Letter to the Editor: No to health courts

Boston Herald
Tuesday, February 21, 2006

While health courts might seem appealing at first blush, they are fraught with problems (``A state health court would be in order,'' Feb. 15).
Injured patients would give up their legal rights and get nothing remotely equal in return.
In proposals advanced so far, it is unclear how the medical experts would be chosen.
But it appears the decision-makers would be heavily weighted toward the healthcare industry, creating an imbalance in power between individuals and powerful interests.
Also, this would not be a no-fault system like other administrative programs; patients would still have to prove the fault of their doctors, but without the normal safeguards of the legal system.
Finally, the most severely injured patients who are entitled to fair compensation beyond the most basic medical expenses would be denied that, and even repeat offenders and reckless healthcare providers would be shielded from liability.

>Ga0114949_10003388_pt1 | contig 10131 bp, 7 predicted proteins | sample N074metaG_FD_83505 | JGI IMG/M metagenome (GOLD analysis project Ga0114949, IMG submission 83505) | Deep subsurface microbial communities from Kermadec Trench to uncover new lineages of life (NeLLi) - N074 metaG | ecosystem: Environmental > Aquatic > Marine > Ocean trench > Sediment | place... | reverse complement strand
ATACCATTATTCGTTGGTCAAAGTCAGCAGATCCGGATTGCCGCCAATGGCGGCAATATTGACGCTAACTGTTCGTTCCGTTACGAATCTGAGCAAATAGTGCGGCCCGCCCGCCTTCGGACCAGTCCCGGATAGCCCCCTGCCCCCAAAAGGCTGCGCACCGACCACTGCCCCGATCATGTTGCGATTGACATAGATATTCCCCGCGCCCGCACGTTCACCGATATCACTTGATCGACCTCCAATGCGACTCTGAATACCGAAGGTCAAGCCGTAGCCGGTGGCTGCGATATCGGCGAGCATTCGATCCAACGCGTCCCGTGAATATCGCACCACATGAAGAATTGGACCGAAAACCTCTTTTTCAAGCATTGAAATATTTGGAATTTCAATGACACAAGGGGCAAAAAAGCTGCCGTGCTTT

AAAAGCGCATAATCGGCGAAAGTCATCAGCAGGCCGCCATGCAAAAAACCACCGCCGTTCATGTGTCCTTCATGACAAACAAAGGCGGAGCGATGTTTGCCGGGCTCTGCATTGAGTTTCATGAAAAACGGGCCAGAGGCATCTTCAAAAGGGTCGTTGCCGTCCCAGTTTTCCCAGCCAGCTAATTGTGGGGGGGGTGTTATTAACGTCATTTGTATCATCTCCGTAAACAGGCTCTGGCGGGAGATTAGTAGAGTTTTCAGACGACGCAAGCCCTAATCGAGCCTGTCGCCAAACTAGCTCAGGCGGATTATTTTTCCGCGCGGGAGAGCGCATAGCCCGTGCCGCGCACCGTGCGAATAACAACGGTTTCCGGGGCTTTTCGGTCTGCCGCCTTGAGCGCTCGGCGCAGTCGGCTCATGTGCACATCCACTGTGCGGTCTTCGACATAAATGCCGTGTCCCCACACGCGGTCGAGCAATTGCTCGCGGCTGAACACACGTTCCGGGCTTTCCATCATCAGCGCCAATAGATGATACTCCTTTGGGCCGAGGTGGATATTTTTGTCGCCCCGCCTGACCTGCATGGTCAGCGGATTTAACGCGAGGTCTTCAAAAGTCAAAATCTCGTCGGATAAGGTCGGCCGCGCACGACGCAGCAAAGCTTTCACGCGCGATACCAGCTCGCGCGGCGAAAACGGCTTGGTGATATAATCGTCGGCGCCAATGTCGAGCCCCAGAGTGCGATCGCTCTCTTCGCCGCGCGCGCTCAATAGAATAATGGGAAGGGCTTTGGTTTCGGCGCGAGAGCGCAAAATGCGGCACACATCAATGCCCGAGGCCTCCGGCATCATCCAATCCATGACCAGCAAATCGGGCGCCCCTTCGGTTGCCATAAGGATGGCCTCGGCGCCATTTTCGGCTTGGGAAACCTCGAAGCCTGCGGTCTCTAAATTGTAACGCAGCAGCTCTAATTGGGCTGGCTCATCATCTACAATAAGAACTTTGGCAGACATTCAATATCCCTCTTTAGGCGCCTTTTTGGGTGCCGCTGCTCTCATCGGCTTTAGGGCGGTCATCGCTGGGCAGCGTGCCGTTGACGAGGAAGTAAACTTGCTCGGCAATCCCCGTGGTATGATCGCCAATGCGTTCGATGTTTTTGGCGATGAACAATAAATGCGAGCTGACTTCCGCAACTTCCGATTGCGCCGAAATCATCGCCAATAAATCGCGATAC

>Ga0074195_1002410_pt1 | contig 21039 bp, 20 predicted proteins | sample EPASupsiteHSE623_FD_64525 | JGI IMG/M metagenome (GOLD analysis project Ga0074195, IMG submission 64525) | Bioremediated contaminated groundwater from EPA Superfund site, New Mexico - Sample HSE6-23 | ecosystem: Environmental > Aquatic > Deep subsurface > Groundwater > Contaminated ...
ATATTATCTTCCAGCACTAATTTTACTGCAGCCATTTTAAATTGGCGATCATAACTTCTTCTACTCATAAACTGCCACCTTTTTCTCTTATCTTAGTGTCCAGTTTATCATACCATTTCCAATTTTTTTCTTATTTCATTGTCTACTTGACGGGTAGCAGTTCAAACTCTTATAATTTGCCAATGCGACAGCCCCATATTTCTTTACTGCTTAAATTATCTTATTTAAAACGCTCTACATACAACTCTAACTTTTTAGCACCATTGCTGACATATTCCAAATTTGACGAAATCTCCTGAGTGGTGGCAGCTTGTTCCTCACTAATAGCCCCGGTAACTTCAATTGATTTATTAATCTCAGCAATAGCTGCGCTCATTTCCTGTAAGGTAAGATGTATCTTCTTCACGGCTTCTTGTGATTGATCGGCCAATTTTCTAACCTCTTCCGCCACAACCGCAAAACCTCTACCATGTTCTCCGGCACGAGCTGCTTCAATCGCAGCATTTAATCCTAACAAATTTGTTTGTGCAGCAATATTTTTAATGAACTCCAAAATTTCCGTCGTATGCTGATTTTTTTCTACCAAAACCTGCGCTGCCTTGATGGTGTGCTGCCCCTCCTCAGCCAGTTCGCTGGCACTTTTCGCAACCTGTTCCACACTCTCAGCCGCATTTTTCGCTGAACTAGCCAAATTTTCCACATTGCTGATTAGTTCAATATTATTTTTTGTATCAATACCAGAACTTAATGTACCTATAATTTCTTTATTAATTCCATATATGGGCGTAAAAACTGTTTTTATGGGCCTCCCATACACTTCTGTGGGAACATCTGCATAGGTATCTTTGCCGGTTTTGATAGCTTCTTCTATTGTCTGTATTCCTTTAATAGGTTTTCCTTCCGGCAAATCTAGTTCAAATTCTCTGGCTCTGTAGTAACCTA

Real solutions to medical malpractice problems are reducing medical errors and better self-policing of the medical profession, as well as tighter regulations for insurance companies that price-gouge hardworking doctors so premiums can be affordable.
Health courts achieve none of these objectives.
- Laurie Beacham, Communications Director, Center for Justice and Democracy

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